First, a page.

Death and God: The case of Richard Swinburne

Religious Studies 33 (3):293-302 (1997)
  Copy   BIBTEX


In "The Existence of God," Richard Swinburne offers several arguments for the claim that death is not a surprising phenomenon on the assumption that God exists. I try to show that his arguments fail individually and when taken collectively. Further, I claim that the kinds of assumptions involved in his arguments can plausibly be used to argue that death would be surprising if God exists and therefore that death counts as evidence against God's existence. Finally, I argue that Swinburne's claims create problems for theists who believe in eternal life after death since his arguments seem to entail that God would have good reason for denying us eternal life beyond the grave



    Upload a copy of this work     Papers currently archived: 91,122

External links

Setup an account with your affiliations in order to access resources via your University's proxy server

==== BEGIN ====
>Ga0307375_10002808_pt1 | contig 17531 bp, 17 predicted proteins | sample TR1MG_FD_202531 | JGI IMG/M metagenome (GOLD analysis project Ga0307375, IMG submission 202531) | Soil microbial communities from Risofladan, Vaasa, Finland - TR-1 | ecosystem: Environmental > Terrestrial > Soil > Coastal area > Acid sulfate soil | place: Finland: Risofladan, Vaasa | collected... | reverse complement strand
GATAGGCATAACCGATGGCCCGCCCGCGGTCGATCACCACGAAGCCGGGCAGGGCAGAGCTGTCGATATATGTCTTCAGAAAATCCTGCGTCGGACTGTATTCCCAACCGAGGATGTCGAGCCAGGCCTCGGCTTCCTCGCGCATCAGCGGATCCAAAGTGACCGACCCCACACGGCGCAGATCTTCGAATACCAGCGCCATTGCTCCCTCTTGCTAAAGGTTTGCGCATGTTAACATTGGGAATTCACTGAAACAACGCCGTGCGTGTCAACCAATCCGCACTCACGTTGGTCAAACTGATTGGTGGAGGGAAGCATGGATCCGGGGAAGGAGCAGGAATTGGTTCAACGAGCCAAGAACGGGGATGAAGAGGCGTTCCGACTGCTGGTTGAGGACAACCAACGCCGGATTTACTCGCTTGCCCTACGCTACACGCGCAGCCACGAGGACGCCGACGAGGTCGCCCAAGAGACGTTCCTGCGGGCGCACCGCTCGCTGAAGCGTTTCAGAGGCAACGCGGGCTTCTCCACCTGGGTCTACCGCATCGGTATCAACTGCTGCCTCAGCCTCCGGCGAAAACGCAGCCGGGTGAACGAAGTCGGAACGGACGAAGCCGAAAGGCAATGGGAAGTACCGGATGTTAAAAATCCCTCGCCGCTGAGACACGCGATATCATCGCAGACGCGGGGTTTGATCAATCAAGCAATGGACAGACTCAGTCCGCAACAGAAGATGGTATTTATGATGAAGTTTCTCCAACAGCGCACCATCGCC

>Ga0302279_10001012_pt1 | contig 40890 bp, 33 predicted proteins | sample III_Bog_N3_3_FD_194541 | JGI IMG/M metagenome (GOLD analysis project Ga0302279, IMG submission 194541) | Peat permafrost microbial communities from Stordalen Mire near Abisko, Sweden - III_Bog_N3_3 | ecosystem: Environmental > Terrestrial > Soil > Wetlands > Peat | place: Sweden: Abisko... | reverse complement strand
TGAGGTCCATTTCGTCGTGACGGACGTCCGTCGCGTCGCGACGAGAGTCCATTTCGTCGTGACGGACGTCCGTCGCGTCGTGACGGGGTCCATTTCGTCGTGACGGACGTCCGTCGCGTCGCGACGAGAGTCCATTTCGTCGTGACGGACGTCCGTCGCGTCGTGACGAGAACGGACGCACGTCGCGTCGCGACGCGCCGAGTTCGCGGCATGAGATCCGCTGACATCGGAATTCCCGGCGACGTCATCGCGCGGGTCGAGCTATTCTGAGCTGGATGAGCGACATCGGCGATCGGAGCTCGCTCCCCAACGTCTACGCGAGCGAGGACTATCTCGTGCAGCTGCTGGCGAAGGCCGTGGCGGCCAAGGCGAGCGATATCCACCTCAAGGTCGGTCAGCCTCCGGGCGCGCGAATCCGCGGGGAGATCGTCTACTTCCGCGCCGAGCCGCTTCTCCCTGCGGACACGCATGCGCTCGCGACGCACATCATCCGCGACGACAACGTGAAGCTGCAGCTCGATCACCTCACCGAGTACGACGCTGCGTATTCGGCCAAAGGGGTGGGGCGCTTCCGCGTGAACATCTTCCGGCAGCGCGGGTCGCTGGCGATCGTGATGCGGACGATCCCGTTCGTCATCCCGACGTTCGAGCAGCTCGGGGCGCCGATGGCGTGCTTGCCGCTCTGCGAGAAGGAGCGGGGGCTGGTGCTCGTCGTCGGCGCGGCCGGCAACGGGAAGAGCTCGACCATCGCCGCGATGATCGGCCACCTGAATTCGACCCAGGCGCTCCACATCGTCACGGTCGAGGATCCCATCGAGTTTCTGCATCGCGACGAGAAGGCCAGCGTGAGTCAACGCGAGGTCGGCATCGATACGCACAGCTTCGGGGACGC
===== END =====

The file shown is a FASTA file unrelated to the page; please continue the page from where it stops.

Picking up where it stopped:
Through your library

Similar books and articles

Simplicity and Theology.Don Fawkes & Tom Smythe - 1996 - Religious Studies 32 (2):259 - 270.
What Swinburne should have concluded.Charles E. Gutenson - 1997 - Religious Studies 33 (3):243-247.
Was Jesus God?Leslie Houlden - 2010 - Religious Studies 46 (2):265-269.
The existence of God.Richard Swinburne - 1979 - New York: Oxford University Press.
Swinburne's explanation of the universe. [REVIEW]Quentin Smith - 1998 - Religious Studies 34 (1):91-102.
Does God's existence need proof?Richard Messer - 1993 - New York: Oxford University Press.


Added to PP

74 (#209,807)

6 months
3 (#643,273)

Historical graph of downloads
How can I increase my downloads?

Citations of this work

No citations found.

Add more citations

References found in this work

No references found.

Add more references